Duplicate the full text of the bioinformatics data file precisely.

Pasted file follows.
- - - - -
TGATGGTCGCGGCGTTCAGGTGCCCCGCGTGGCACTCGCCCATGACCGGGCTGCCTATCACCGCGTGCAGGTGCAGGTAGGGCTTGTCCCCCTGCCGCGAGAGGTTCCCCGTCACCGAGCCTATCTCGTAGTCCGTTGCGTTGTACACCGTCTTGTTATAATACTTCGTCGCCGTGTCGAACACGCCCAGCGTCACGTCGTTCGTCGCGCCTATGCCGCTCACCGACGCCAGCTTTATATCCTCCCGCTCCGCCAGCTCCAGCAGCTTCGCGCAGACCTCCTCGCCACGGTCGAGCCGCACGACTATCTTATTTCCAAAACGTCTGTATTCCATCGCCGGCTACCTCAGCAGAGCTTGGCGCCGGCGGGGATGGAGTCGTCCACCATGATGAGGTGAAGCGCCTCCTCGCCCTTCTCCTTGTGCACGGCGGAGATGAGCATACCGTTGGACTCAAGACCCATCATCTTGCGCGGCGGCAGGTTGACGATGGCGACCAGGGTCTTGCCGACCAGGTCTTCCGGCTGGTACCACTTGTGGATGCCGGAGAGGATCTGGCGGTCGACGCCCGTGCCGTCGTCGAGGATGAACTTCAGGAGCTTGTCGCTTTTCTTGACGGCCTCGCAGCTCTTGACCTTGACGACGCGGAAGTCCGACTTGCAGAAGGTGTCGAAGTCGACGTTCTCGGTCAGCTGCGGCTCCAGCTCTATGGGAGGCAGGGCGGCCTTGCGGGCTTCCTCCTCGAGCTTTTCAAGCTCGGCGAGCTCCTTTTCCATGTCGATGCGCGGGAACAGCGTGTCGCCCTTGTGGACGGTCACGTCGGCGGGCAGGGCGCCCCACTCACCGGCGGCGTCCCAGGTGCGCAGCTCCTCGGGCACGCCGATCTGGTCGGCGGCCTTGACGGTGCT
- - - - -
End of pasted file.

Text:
TGATGGTCGCGGCGTTCAGGTGCCCCGCGTGGCACTCGCCCATGACCGGGCTGCCTATCACCGCGTGCAGGTGCAGGTAGGGCTTGTCCCCCTGCCGCGAGAGGTTCCCCGTCACCGAGCCTATCTCGTAGTCCGTTGCGTTGTACACCGTCTTGTTATAATACTTCGTCGCCGTGTCGAACACGCCCAGCGTCACGTCGTTCGTCGCGCCTATGCCGCTCACCGACGCCAGCTTTATATCCTCCCGCTCCGCCAGCTCCAGCAGCTTCGCGCAGACCTCCTCGCCACGGTCGAGCCGCACGACTATCTTATTTCCAAAACGTCTGTATTCCATCGCCGGCTACCTCAGCAGAGCTTGGCGCCGGCGGGGATGGAGTCGTCCACCATGATGAGGTGAAGCGCCTCCTCGCCCTTCTCCTTGTGCACGGCGGAGATGAGCATACCGTTGGACTCAAGACCCATCATCTTGCGCGGCGGCAGGTTGACGATGGCGACCAGGGTCTTGCCGACCAGGTCTTCCGGCTGGTACCACTTGTGGATGCCGGAGAGGATCTGGCGGTCGACGCCCGTGCCGTCGTCGAGGATGAACTTCAGGAGCTTGTCGCTTTTCTTGACGGCCTCGCAGCTCTTGACCTTGACGACGCGGAAGTCCGACTTGCAGAAGGTGTCGAAGTCGACGTTCTCGGTCAGCTGCGGCTCCAGCTCTATGGGAGGCAGGGCGGCCTTGCGGGCTTCCTCCTCGAGCTTTTCAAGCTCGGCGAGCTCCTTTTCCATGTCGATGCGCGGGAACAGCGTGTCGCCCTTGTGGACGGTCACGTCGGCGGGCAGGGCGCCCCACTCACCGGCGGCGTCCCAGGTGCGCAGCTCCTCGGGCACGCCGATCTGGTCGGCGGCCTTGACGGTGCT